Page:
“It will be easier to back yourself when haggling,” Sam told The Sun.
Another thing to look out for is if the agent is charging you for things they are legally required to do on the behalf of the landlord – you can usually get them to back down on those.
He added: “A common one is the Right to Rent check, i.e. seeing and scanning your passport or visa,” explained Sam. “This is something a landlord is legally required to perform.
“If an agent tries to charge you for this, then remind them that it is a landlord’s obligation.
“If you don’t pay and they don’t perform it, then they will have broken the law.”
How to haggle with your landlord and bring down your rent
WHEN you first sign your tenancy agreement with your landlord your rent should be agreed either in writing or verbally.
To increase your rent your landlord must send you a section 13 notice which gives you a month’s notice in writing telling you how much your rent will be increased by and the date when your rent will go up.
At this stage you should try to talk to your landlord and come to a fair agreement on how much rent you should pay.
Your landlord can only raise your rent if you agree to the increased price.
Matt Hutchinson, communications director for flatsharing website SpareRoom.com said that if you are a good tenant then you’ve got bargaining power.
“The first thing to bear in mind is that demand is lower at the moment than over the past couple of years.
“That means you’ve got a bit more bargaining power, especially if you’ve been a good tenant, as your landlord won’t want the expense and hassle of having to find another tenant and even potentially face a period with the property empty.
“Failing that, it’s worth seeing if you can get anything thrown in with a rent increase, such as minor bits of redecorating or any bills.”
Landbay have a free rent check service to see how much rent you should be paying in your area.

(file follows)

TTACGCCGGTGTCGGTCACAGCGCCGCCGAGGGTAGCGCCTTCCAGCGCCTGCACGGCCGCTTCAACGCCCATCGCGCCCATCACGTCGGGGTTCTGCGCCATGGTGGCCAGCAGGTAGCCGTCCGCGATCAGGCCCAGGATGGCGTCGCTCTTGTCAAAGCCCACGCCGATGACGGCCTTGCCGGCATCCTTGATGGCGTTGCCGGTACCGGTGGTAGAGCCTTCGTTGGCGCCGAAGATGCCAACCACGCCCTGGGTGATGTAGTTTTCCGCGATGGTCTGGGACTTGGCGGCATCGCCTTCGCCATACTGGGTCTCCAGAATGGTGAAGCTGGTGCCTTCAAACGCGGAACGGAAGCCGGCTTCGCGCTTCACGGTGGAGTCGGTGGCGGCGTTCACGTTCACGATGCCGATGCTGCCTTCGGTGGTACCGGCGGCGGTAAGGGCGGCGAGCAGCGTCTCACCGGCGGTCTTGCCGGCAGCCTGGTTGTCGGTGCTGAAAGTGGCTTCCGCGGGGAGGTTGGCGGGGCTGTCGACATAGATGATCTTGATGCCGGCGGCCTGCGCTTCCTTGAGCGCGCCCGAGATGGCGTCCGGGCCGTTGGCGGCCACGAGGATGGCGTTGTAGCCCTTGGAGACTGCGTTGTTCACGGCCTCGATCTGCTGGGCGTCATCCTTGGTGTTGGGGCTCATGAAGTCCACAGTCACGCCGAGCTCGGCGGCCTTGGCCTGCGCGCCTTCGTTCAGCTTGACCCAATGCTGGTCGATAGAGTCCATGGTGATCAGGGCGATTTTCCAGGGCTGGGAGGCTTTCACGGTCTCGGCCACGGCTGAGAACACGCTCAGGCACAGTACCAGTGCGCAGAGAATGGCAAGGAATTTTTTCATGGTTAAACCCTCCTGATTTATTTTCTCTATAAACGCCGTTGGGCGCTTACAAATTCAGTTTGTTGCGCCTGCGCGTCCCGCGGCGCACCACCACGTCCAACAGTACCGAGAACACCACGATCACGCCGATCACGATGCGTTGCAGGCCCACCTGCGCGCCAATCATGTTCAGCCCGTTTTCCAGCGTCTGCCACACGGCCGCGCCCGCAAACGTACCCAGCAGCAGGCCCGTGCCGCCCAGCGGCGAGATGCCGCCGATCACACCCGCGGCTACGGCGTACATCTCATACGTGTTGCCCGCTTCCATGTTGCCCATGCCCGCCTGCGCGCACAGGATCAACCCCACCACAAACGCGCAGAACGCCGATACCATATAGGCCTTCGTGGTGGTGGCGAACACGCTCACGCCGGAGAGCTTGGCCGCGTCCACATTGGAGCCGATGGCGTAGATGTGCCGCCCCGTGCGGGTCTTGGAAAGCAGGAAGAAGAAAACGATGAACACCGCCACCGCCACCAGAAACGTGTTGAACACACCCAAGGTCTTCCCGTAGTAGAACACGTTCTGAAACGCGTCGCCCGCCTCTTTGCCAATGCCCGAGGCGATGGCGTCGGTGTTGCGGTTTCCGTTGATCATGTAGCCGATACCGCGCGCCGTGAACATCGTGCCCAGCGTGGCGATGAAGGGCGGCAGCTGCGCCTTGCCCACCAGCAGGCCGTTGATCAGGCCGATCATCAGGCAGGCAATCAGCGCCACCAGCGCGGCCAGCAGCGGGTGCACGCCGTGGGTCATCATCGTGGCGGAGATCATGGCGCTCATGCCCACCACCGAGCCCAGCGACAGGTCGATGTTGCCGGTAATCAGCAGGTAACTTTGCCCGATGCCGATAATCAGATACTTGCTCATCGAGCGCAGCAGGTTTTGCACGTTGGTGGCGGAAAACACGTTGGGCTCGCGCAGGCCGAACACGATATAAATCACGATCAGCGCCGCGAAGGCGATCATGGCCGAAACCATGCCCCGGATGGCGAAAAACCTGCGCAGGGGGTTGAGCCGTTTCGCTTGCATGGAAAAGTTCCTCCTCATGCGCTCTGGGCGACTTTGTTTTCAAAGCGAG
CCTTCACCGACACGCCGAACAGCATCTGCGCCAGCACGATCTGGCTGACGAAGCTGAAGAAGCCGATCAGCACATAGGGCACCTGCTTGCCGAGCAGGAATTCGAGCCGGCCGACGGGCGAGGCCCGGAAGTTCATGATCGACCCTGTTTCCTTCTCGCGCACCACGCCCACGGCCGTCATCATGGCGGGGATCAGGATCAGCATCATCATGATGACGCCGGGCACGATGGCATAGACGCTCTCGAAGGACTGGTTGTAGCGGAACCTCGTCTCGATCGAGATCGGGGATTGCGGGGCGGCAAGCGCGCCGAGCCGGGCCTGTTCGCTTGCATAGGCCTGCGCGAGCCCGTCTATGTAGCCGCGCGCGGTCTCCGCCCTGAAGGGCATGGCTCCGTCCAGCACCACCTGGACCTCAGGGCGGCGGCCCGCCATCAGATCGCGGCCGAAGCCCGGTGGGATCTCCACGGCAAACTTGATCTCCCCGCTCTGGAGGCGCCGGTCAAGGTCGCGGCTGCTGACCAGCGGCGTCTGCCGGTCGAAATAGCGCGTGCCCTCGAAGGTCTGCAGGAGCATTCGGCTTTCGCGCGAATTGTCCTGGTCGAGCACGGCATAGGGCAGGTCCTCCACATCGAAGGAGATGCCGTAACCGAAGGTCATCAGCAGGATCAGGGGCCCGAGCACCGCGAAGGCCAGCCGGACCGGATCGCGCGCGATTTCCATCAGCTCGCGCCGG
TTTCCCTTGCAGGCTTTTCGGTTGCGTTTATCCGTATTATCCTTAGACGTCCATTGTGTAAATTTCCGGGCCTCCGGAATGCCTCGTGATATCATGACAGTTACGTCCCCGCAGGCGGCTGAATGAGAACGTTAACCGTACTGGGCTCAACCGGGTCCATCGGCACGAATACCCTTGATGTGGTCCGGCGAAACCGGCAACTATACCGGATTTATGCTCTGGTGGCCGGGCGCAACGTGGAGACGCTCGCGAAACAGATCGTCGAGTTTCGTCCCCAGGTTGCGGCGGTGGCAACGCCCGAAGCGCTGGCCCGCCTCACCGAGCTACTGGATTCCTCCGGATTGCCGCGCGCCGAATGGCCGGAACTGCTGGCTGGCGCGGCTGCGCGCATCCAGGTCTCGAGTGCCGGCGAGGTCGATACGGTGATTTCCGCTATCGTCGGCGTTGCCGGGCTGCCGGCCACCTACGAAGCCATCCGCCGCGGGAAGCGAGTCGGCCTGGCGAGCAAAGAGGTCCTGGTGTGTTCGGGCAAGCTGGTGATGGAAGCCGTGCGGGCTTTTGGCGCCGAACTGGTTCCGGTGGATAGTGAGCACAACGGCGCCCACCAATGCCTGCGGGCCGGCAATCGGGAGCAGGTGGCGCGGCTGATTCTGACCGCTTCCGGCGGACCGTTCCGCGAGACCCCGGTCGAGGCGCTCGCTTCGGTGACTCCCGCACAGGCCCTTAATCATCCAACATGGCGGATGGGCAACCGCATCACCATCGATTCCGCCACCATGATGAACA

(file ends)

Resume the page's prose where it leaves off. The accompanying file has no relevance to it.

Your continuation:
You can find the rent check service here.
Find out more about how to haggle with your landlord to bring your rent down here.
Know your rights
If an agent is cutting corners that this gives you more leverage to negotiate better fees.
Sam added: “The interaction between agents and tenants is actually quite highly regulated – but unfortunately it falls on the tenant to know when they’ve been treated improperly and then report it.
“For example, all agents are required to display their fees on their website – but a huge number don’t bother.
“If an agent is asking you to pay fees that aren’t listed on their site, tell them that they weren’t and threaten to tell the Property Ombudsman.”
If they won’t budge, offer less rent
If a letting agent decides that their fees are non-negotiable then it’s time to haggle on your rent offer.
Much like house prices, just because a property is advertised with one rental price doesn’t mean that it’s set in stone.
Henry Pryor said: “If you are being charged fees that you don’t feel you should pay then make an offer of rent that reflects this.
“Letting agents have come to think that the asking rent is non-negotiable, it isn’t and you should always haggle on the amount you are going to pay each month.”
Cut out the middle man
Of course, a sure fire way of avoiding letting agent fees is ditching them altogether and dealing directly with the landlord.
There are sites like OpenRent, SpareRoom and Gumtree which link private landlords with tenants, bypassing letting agents, so renters won’t have to pay any fees.
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Hold off if you can
Phil Spencer, who also runs moveiq.co.uk, recommends tenants hold off moving ahead of the ban if they can.
He said: “The agents most likely to dig in and refuse to give ground are those in areas where demand for rental properties is strongest, like London and Manchester.
“Where there is strong competition among would-be tenants, it’s easier for an agent to find someone else who is willing to pay their fees.
“All a renter can really do is try to delay the process until the ban comes into effect. However this strategy carries the risk of missing out on the property you want, which would put you back to square one.”